Tackling the female nude—a principal subject of male artists for centuries—Lotte Laserstein (1898–1993), a German realist painter, offered a woman’s perspective on this motif in 1930 with Morning Toilette. A portrait of her friend and tennis coach Traute Rose, Morning Toilette features the woman bathing herself. Laserstein depicted her friend realistically, and her observations of the athletic woman are rather unflattering by conventional standards. With Rose’s thick, muscular legs, small, flattened breasts, close-cropped hair, and a hand covering her genitalia, the figure could nearly be mistaken for a male. Through this portrayal, Laserstein wanted to present the neue Frau (“new woman”), independent and powerful.
While the artist champions female empowerment by depicting this capable, athletic woman, she also implicitly rejects idealized portraits of the female nude. The established art historical tradition often featured subjects in an erotic, sexualized manner. In Laserstein’s composition, however, the task of bathing is underwhelming, even banal. In Morning Toilette, Laserstein reclaims the tradition of female nudity and rejects the connotation of exploitation, reengineering the meaning to empower the neue Frau generation.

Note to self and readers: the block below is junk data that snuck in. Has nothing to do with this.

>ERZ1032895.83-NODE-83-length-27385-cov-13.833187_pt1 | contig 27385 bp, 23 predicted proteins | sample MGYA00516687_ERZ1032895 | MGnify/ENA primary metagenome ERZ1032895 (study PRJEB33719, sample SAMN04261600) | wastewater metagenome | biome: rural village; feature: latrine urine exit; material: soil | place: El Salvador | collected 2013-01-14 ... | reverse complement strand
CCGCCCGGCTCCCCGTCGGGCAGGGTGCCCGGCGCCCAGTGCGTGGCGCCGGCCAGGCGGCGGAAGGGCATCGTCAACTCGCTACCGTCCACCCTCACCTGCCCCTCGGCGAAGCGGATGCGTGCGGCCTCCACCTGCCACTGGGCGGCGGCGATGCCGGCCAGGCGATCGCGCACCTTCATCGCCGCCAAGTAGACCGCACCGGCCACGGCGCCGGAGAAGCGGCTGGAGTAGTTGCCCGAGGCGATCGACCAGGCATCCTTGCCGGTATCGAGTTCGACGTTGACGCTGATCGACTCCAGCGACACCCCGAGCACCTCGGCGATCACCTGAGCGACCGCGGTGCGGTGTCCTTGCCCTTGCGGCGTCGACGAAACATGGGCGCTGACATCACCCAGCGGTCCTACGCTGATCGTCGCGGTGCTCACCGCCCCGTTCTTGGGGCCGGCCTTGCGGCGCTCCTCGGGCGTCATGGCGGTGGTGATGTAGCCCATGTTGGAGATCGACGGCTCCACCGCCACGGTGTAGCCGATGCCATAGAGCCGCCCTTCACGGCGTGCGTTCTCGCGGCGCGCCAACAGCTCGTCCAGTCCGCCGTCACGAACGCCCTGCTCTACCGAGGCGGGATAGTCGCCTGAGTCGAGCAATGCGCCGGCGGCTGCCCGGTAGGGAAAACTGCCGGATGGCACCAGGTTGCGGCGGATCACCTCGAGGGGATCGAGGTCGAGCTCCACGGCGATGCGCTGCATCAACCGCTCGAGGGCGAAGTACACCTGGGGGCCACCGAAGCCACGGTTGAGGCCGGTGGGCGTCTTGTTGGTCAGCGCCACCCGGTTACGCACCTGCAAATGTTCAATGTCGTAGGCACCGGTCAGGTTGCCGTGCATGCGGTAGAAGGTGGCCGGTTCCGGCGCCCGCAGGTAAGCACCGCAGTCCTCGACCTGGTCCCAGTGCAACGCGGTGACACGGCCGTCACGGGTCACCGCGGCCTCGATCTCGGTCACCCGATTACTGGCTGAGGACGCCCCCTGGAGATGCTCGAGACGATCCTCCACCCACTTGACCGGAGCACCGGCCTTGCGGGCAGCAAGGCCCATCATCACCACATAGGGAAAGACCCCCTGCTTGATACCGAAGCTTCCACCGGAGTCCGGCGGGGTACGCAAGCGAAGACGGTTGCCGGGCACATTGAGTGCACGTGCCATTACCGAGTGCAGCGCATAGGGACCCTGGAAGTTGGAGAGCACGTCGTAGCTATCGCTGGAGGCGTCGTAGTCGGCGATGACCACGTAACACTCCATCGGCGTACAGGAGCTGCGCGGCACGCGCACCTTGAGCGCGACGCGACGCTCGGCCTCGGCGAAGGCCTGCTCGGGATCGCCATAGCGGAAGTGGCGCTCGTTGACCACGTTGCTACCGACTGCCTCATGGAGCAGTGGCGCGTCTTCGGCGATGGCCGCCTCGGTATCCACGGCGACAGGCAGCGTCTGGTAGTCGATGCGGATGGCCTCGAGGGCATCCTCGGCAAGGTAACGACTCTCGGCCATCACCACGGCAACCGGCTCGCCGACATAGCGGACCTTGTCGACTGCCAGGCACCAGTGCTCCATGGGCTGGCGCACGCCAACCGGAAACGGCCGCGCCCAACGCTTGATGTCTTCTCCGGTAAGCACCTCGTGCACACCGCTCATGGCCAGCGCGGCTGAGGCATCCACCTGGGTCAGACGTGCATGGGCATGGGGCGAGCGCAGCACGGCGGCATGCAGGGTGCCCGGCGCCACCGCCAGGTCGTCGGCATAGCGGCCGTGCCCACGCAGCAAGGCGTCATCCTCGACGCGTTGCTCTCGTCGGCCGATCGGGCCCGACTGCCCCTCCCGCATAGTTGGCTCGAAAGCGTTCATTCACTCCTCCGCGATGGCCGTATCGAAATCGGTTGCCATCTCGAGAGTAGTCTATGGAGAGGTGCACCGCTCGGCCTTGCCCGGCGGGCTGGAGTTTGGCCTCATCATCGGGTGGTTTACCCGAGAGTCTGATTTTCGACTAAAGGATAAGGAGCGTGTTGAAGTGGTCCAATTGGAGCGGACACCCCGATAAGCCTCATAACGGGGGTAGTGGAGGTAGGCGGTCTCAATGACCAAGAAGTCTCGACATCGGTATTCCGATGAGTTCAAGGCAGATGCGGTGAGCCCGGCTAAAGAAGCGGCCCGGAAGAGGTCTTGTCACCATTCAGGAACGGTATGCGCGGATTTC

Almost a half-century later, as the second wave of the feminist movement influenced the art community, Kiki Kogelnik (1935–1997) responded to female exploitation by reclaiming another genre in which women are often idealized and misrepresented—comic book culture. Female superheroes primarily function as sexualized companions to the original male creation, a memorable example being Wonder Woman. As portrayed in a 1970s television show, Wonder Woman had long, flowing hair and large breasts, saving the world in a glorified swim suit. This characterization allows that women can be strong and capable, saving the world—as long as they look sexy while doing it.
Kiki Kogelnik’s Superwoman, 1973, reinvents this version of female superheroes created to satisfy male fantasies and presents the viewer with a capable heroine sans objectification. Like Laserstein’s nude, Kogelnik’s Superwoman possesses a combination of cliché masculine and feminine indicators, juxtaposing her grey camouflage full-coverage jumpsuit and combat boots with her shape and dark red lipstick. The figure stands tall as she holds a massive pair of scissors confidently between her legs as her ironic, pointedly funny weapon. Like Laserstein, the artist chooses a subject where women are typically objectified and transcends that characterization to empower both her female figure and the female viewer.
—Alee Petrucelli is the publications and marketing/communications intern at the National Museum of Women in the Arts.